This section is devoted to first-time configuration of the camera. There are certain settings that must be set up immediately (covered in this section) and others that should be configured before you use the camera extensively (covered in a later section, Camera Functions for Initial Configuration).
I won’t go into detail on all possible settings in this chapter. Those details are reserved for the individual chapters that cover the various menus and functions. Instead, I’ll walk you through five steps for first-time configuration of the camera. In the Camera Functions for Initial Configuration section I’ll refer you to the page numbers that provide the screens and menus for each function that should be configured before you use your camera for the first time. The later chapters will cover virtually all camera settings.
When you first configure an older Nikon, after inserting a battery into a just-out-of-the-box camera, the word CLOCK normally flashes on the camera’s upper Control panel or Information display (rear Monitor). When I first turned on my brand-new Nikon D610, I was expecting the flashing word, but it wasn’t there. Instead, the Control panel was blank, except for a battery charge indicator in the upper left corner. Other than that, nothing appeared on the Control panel until I completed the five-step initial setup, then a normal Control panel display was activated.
On page 28 of the Nikon D610 User’s Manual (English) it states that CLOCK will be flashing on the camera display if the camera’s internal time clock has not been set. It could be that some distributors set the clock on the camera before distribution. Mine certainly wasn’t flashing. Therefore, if you do see CLOCK flashing on any of the displays, be sure to set the clock before using the camera. In fact, we will review and set the clock during the final step of our five-step initial setup.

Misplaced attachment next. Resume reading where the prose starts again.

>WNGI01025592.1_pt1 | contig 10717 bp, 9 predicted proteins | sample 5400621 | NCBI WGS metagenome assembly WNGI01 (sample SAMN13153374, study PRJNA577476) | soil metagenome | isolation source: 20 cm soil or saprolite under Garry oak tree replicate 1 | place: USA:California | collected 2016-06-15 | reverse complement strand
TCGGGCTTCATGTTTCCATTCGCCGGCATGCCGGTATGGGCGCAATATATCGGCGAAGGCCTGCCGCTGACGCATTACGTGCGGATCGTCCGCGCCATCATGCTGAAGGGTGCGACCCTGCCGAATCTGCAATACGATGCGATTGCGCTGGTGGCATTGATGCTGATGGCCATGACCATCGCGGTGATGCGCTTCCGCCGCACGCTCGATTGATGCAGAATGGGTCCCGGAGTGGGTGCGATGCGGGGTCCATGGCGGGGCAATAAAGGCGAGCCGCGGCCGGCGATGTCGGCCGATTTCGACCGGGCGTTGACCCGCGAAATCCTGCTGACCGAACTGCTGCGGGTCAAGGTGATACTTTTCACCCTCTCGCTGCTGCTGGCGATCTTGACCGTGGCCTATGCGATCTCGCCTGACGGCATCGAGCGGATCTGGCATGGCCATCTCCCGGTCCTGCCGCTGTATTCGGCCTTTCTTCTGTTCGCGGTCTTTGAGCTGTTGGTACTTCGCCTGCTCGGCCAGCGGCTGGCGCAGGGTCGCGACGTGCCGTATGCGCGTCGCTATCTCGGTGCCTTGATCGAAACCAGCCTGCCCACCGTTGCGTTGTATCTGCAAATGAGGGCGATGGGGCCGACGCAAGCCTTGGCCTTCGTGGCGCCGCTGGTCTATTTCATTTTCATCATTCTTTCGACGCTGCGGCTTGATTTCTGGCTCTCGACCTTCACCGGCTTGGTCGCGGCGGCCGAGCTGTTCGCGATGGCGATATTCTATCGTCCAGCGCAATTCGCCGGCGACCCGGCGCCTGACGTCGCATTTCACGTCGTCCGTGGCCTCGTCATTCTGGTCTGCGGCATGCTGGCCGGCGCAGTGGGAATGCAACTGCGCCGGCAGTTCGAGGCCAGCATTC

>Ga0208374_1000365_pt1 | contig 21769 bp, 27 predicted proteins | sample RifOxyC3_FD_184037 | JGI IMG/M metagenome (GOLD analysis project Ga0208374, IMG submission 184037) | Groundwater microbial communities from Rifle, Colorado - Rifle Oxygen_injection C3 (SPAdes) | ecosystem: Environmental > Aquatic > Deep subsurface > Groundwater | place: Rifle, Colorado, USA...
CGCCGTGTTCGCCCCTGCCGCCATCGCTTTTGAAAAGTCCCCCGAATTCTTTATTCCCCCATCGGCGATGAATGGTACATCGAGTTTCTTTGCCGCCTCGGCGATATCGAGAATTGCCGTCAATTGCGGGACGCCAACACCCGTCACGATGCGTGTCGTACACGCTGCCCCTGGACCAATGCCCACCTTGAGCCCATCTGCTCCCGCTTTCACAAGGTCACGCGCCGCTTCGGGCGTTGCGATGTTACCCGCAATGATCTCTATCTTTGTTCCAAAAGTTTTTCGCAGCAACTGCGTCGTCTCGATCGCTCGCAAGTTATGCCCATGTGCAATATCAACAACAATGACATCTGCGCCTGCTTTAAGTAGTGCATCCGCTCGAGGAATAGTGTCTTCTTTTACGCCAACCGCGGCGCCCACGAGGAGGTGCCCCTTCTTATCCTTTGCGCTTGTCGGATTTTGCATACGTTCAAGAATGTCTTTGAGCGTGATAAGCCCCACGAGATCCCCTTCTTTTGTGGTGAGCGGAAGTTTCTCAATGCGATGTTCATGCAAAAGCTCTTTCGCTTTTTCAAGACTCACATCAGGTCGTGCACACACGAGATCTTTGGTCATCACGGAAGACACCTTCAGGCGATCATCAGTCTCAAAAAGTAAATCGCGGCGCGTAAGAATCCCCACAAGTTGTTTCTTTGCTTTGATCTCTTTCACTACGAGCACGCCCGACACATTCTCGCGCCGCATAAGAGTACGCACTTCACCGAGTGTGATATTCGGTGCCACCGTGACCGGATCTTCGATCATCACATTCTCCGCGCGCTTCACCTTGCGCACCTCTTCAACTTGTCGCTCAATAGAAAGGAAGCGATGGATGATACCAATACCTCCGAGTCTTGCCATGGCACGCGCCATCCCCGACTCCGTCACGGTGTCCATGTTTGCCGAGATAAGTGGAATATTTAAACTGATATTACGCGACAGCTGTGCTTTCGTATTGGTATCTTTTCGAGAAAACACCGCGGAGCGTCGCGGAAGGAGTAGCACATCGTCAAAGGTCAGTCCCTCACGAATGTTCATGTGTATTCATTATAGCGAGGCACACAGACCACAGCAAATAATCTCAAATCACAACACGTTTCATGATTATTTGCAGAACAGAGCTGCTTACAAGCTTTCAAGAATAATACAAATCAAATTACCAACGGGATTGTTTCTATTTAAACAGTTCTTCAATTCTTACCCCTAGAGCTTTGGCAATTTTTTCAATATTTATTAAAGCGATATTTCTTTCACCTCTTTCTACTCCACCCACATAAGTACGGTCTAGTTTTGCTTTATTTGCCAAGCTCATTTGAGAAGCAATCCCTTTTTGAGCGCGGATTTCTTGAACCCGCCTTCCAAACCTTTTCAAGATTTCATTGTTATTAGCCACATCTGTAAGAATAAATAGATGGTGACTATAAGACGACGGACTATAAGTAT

Let’s examine how to configure a new camera. You’ll see the following five screens when you first turn the camera on, and they must be set up immediately.
Setting the Language – Step 1
The D610 is multilingual or multinational. As partially shown in figure 1.1, the menus can be displayed in 28 languages. Most likely the camera will already be configured to the language spoken in your area since various world distributors have the camera somewhat preconfigured. The following is a list of the display languages available in the D610, firmware version C1.00, L1.009 (Setup Menu > Firmware version):
Figure 1.1 – Setup Menu Language screen
• Chinese (Simplified)
• Chinese (Traditional)
• Portuguese (Brazil)
• Portuguese (Portugal)
Here are the steps to select your language:
1. Refer to figure 1.1 for the Language list the camera presents on startup.
2. Use the circular Multi selector on the back of the camera—with arrows pointing left, right, up, and down—to scroll up or down until your language is highlighted.
3. Press the OK button in the center of the Multi selector to select your language.
The camera will now switch to the second screen in the setup series, the Time zone screen.
Setting the Time Zone – Step 2
This is an easy screen to use as long as you can recognize the area of the world in which you live. Use the map shown in figure 1.2 to find your area, then select it.
Here are the steps to select the correct Time zone for your location:
Figure 1.2 – Setup Menu Time zone screen